Nothing gets me more excited than a good cause. This cause – more than any other besides perhaps working to write the people who were enslaved in the U.S. back into history – is very close to my heart. Since I only knew my mother as a woman who had cancer, I have walked all my days with the spector of this disease lingering just behind Mom. Then, when they found another melanoma, when it recurred again, and when this time it took her life, I vowed to do all I could to end this disease for everyone.
In 2012, scientists predict that cancer will overtake heart disease as the number one killer in the United States. If you have suffered from this disease yourself or if you have watched someone you love suffer with it, you now how excruciating it can be physically, emotionally, and psychologically. We need to stop this.
So last night, when I stood in that historic courthouse and watched people get antsy with excitement about our Relay and our goal, all I could think was, “Yes, Mom yes! This is for you. We will do this for you!”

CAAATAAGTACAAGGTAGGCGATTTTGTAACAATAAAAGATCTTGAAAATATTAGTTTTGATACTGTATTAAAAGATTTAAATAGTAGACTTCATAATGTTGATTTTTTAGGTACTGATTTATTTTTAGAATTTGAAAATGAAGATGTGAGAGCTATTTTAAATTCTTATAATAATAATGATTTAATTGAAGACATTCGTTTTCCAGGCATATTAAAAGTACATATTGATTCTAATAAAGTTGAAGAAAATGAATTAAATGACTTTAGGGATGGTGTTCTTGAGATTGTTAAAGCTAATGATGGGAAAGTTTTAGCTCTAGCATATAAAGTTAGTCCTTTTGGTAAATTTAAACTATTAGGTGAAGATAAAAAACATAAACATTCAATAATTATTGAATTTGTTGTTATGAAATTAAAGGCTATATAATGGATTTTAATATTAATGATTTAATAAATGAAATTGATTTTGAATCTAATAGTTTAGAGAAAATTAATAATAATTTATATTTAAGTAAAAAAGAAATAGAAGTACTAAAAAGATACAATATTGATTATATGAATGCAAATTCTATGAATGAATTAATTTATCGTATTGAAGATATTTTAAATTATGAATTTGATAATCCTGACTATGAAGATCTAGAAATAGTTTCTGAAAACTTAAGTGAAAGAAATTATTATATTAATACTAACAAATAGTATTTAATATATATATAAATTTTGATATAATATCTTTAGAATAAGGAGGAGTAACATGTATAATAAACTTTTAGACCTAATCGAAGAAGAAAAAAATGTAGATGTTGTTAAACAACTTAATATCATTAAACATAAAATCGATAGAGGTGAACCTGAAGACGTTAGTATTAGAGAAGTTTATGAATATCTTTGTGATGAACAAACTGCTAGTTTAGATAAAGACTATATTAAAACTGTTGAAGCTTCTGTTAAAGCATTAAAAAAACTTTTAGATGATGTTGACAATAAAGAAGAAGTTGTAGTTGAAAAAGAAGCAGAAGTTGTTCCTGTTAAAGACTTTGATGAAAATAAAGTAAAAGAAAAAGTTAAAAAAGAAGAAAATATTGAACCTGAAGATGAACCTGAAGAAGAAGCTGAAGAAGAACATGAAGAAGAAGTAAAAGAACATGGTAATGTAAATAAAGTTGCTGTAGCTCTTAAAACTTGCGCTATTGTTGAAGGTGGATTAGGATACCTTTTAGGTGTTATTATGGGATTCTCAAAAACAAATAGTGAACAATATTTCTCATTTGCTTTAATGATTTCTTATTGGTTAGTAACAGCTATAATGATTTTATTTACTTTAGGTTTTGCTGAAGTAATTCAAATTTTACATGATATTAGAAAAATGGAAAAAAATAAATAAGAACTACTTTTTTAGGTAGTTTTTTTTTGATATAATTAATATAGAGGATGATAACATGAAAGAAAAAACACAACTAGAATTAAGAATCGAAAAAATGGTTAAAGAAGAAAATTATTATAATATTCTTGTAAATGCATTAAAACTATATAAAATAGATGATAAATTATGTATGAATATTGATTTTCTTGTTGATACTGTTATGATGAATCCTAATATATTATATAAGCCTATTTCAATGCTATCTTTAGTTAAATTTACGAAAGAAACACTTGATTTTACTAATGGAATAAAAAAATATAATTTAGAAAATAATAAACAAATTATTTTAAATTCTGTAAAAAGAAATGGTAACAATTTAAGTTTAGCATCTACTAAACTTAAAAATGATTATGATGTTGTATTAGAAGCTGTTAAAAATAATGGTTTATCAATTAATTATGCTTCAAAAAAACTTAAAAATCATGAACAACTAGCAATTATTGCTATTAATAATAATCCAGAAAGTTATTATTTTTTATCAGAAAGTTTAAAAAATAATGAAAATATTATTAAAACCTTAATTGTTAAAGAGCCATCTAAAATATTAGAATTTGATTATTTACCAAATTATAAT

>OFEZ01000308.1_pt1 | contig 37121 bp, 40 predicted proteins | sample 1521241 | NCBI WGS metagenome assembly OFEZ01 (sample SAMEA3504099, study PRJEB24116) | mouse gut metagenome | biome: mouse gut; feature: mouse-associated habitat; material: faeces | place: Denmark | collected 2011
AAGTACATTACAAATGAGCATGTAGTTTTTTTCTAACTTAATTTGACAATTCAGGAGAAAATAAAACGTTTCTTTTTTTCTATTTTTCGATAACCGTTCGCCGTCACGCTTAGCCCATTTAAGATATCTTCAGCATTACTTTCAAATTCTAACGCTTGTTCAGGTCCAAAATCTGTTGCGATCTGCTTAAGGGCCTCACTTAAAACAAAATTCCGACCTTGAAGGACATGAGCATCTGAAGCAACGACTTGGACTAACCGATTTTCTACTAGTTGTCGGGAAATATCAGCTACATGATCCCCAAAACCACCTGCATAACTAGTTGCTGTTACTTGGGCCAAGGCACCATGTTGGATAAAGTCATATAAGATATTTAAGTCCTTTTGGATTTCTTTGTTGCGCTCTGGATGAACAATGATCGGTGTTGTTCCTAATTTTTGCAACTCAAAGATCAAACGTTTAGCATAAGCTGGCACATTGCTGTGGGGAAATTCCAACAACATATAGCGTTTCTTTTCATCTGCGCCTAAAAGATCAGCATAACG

How has cancer touched your life? Have you had the opportunity to do something to fight it?
I highly encourage you to find a local Relay For Life in your area. It’s a great way to fight cancer, build community, and have a blast!
I write this folded in half, hoping that the forward arc of my spine will decompress the damaged discs that are throbbing today with wet weather. This peculiar position is not yoga, strictly speaking – but if I had a nickel for every person who hears of my multiple disabilities and suggests yoga as a panacea, I could move to a state that allows medical marijuana and buy myself a huge plantation.